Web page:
In Steiner’s anthroposophy, the law of reincarnation leads to a fundamentally changed understanding of death and birth, of historic and social experience. In the newborn infant, the parents encounter a primeval individual being with unknown dispositions that it is so far unable to express in its new physical incarnation. Education becomes an aid to incarnation, to assist and harmonize the growth of the spiritual being into its physical form determined by genetic and moral factors and defined by karma even before the act of birth itself.
Where the concept of chance had hitherto been used to describe the events of life, there exists in reality a network of unsettled debts and relationships brought forward from earlier existences.
The second fundamental law of the spiritual world is the microcosmic analogy: man is the world in microcosm, while the world is man on a vast scale, i.e. the macranthropos. The hierarchy of the natural kingdom—minerals, plants, animals and human beings—represents an ascending order towards spirituality. As the crowning manifestation of creation, human beings combine all four forms of existence or active cosmic forces within themselves. The doctrine of being also leads on to a theory of evolution (or more precisely emanation): animals, plants and minerals have gradually split off from their union with the human being but remain intimately related to him. The world of minerals is in a sense the solid part of man that has remained fixed in the Saturn stage of universal development. Plants were created out of the ethereal vegetative part of man that has not progressed beyond the sun stage. Finally, animals are manifestations of the human body that was already endowed with an animal soul in the moon stage; they merely failed to follow the process of incarnation of the spiritual component of man thereafter. 11
These natural kingdoms ejected from the process of creation of man today stand opposite man, not as alien things but as beings that are intimately related to him. Steiner’s homeopathic medicine and art of natural healing, and the natural scientific and ecological teaching dispensed in the Steiner schools, are based on this primeval, pre-modern theory of a cosmos in which all things are one.
In the anthroposophical approach, human nature is presented as a genetic combination of four cosmic forces or elements: the physical body which alone is visible and in which the mechanical laws of the mineral kingdom apply; secondly, the hidden ethereal or living body in which the forces of growth and propagation are active just as they are in the vegetable kingdom; thirdly, the occult astral or sensitive body which bears the animal forces of instincts, desires and passions; and, fourthly, the individual human body which is constantly reincarnated and refines and explains the other elements through its own essence. 12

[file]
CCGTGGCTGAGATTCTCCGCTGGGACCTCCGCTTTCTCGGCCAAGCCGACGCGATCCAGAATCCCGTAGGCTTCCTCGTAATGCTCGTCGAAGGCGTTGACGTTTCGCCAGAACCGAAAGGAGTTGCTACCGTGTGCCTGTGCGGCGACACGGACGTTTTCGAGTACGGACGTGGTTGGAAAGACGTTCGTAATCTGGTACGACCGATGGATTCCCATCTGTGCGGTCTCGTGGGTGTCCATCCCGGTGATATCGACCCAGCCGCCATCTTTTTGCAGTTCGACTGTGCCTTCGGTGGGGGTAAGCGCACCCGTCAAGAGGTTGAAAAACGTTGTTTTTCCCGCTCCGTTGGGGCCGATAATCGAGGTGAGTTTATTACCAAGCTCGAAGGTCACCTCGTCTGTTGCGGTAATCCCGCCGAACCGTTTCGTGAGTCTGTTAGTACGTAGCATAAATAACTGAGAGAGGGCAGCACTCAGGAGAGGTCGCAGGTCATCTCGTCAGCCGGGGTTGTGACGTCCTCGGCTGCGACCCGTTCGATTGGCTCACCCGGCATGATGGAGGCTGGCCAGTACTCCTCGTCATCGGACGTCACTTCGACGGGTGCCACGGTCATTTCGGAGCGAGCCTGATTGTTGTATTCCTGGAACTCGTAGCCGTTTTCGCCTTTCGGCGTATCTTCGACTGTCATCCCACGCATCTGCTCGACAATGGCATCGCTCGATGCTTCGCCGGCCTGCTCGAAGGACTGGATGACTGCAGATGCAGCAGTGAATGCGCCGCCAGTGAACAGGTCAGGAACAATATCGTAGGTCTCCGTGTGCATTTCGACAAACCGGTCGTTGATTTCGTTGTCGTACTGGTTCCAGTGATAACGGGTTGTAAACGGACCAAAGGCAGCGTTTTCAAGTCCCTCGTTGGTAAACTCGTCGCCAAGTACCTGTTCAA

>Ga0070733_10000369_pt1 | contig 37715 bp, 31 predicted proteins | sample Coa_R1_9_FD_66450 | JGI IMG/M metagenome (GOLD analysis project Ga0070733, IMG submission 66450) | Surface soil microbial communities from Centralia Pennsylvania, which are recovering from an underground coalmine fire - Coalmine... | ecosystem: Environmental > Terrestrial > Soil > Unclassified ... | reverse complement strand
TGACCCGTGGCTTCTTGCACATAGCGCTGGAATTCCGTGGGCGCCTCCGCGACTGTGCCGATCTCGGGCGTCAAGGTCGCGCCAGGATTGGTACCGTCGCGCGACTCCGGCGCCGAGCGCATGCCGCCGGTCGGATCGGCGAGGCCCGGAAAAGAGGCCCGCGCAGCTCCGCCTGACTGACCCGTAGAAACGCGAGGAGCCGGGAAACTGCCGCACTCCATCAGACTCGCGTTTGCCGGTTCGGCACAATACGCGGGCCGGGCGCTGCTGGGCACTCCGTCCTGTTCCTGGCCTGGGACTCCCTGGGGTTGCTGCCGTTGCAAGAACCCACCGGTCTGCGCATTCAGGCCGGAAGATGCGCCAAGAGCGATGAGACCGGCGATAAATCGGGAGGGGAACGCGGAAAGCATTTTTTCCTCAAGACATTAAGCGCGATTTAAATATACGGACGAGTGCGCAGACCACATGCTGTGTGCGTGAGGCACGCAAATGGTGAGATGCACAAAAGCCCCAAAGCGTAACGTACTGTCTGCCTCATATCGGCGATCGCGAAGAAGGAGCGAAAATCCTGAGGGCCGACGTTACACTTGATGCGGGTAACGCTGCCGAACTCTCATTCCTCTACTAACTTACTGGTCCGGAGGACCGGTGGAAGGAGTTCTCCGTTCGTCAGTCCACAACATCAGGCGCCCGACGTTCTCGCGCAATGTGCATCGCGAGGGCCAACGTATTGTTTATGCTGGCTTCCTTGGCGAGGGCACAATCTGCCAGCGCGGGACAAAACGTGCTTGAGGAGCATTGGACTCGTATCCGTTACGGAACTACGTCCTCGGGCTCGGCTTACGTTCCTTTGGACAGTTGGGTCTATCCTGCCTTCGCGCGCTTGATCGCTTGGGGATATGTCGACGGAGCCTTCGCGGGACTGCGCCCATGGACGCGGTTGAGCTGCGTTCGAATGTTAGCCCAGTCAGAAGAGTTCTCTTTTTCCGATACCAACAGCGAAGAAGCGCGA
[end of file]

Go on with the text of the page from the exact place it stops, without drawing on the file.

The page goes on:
These four bodies, essences or force fields hold the most important key to the anthroposophic understanding of man and the world. Many phenomena are attributed by anthroposophy to the action of the four and therefore seemingly explained, e.g. the four elements, the four seasons, the four temperaments, the four stages of knowledge, etc.13 In his later writings, Steiner adds a tripartite structure of human nature that is guided by the old spiritual triad of thought, feeling and will.
Looking back, Steiner’s romantic thought process began as a theory of knowledge—drawing heavily on Fichte and Schelling—with the intellectual self-perception of thought. It ended as an occult anthroposophical world-view with a new mythology. The thought process has now been transformed into the heterogeneity of a magic mythical world relationship in which the human body becomes a factor in the history of salvation.
The paradox of anthroposophy resides in the fact that something that is in reality a myth of the second order is proclaimed in the name of science. The universal presence of the soul, symbolic numbers, magical analogies, Steiner’s living logic of images, are an attempt to rehabilitate mythical thinking14 and ritual life in a civilization ruled by science.
The anthropological foundation of education
Steiner’s basic ideas on education were conceived in the period between 1906 and 1909 in a manner which to begin with had naturalistic overtones: Out of the essence of the developing individual, ideas on education will grow, as it were, of their own accord.15 However, in contrast to the path taken by Dewey and Montessori, who sought to establish their New Education on recent ideas of empirical child psychology, Steiner based his